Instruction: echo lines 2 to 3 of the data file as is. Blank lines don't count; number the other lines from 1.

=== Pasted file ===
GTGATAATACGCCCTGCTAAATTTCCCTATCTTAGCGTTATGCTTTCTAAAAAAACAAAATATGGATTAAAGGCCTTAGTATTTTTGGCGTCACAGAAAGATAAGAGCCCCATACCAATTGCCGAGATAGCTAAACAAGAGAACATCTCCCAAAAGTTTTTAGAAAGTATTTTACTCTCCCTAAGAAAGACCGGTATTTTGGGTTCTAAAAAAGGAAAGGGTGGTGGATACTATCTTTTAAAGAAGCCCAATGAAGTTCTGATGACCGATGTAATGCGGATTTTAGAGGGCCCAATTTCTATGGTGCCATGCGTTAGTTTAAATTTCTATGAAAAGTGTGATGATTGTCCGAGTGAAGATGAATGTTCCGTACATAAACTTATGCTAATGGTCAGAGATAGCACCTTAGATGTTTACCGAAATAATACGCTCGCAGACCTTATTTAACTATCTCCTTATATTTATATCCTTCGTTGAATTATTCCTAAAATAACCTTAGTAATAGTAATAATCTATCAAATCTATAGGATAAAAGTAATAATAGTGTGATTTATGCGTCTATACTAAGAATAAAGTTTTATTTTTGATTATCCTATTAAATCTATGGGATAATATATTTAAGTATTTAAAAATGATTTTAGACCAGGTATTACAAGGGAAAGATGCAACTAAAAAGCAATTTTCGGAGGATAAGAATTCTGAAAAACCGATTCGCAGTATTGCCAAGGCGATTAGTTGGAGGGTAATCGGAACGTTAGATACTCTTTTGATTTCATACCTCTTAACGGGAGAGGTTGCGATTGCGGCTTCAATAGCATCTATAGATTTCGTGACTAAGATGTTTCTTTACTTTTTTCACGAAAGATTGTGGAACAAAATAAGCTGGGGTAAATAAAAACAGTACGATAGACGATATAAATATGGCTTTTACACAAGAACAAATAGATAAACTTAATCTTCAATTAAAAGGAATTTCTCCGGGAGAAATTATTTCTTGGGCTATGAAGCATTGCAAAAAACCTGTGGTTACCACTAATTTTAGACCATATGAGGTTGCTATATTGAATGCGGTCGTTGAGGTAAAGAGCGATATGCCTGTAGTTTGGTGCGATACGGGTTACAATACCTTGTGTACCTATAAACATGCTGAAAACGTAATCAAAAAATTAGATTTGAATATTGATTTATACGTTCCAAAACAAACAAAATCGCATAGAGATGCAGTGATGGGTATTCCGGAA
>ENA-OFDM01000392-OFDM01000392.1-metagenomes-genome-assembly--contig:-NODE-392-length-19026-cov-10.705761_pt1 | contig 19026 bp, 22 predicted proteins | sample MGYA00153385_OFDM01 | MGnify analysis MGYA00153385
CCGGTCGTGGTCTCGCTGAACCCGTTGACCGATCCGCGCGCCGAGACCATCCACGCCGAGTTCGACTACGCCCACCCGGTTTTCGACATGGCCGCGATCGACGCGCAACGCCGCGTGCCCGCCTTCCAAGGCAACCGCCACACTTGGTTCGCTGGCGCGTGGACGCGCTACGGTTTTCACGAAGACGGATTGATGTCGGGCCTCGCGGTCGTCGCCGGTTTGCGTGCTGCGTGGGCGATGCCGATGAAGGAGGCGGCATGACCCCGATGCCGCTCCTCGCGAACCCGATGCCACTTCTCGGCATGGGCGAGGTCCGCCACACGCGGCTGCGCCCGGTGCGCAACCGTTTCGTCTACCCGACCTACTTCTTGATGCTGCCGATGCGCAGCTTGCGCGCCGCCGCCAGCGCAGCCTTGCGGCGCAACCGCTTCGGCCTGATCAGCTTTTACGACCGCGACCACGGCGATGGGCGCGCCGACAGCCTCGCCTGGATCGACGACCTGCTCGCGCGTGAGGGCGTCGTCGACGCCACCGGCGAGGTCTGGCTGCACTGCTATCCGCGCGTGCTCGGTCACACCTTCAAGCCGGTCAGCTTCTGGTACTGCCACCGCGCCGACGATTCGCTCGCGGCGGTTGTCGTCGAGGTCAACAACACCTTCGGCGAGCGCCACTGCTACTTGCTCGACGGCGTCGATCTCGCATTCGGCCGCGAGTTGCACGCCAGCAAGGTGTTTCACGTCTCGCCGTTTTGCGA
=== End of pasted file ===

>ENA-OFDM01000392-OFDM01000392.1-metagenomes-genome-assembly--contig:-NODE-392-length-19026-cov-10.705761_pt1 | contig 19026 bp, 22 predicted proteins | sample MGYA00153385_OFDM01 | MGnify analysis MGYA00153385
CCGGTCGTGGTCTCGCTGAACCCGTTGACCGATCCGCGCGCCGAGACCATCCACGCCGAGTTCGACTACGCCCACCCGGTTTTCGACATGGCCGCGATCGACGCGCAACGCCGCGTGCCCGCCTTCCAAGGCAACCGCCACACTTGGTTCGCTGGCGCGTGGACGCGCTACGGTTTTCACGAAGACGGATTGATGTCGGGCCTCGCGGTCGTCGCCGGTTTGCGTGCTGCGTGGGCGATGCCGATGAAGGAGGCGGCATGACCCCGATGCCGCTCCTCGCGAACCCGATGCCACTTCTCGGCATGGGCGAGGTCCGCCACACGCGGCTGCGCCCGGTGCGCAACCGTTTCGTCTACCCGACCTACTTCTTGATGCTGCCGATGCGCAGCTTGCGCGCCGCCGCCAGCGCAGCCTTGCGGCGCAACCGCTTCGGCCTGATCAGCTTTTACGACCGCGACCACGGCGATGGGCGCGCCGACAGCCTCGCCTGGATCGACGACCTGCTCGCGCGTGAGGGCGTCGTCGACGCCACCGGCGAGGTCTGGCTGCACTGCTATCCGCGCGTGCTCGGTCACACCTTCAAGCCGGTCAGCTTCTGGTACTGCCACCGCGCCGACGATTCGCTCGCGGCGGTTGTCGTCGAGGTCAACAACACCTTCGGCGAGCGCCACTGCTACTTGCTCGACGGCGTCGATCTCGCATTCGGCCGCGAGTTGCACGCCAGCAAGGTGTTTCACGTCTCGCCGTTTTGCGA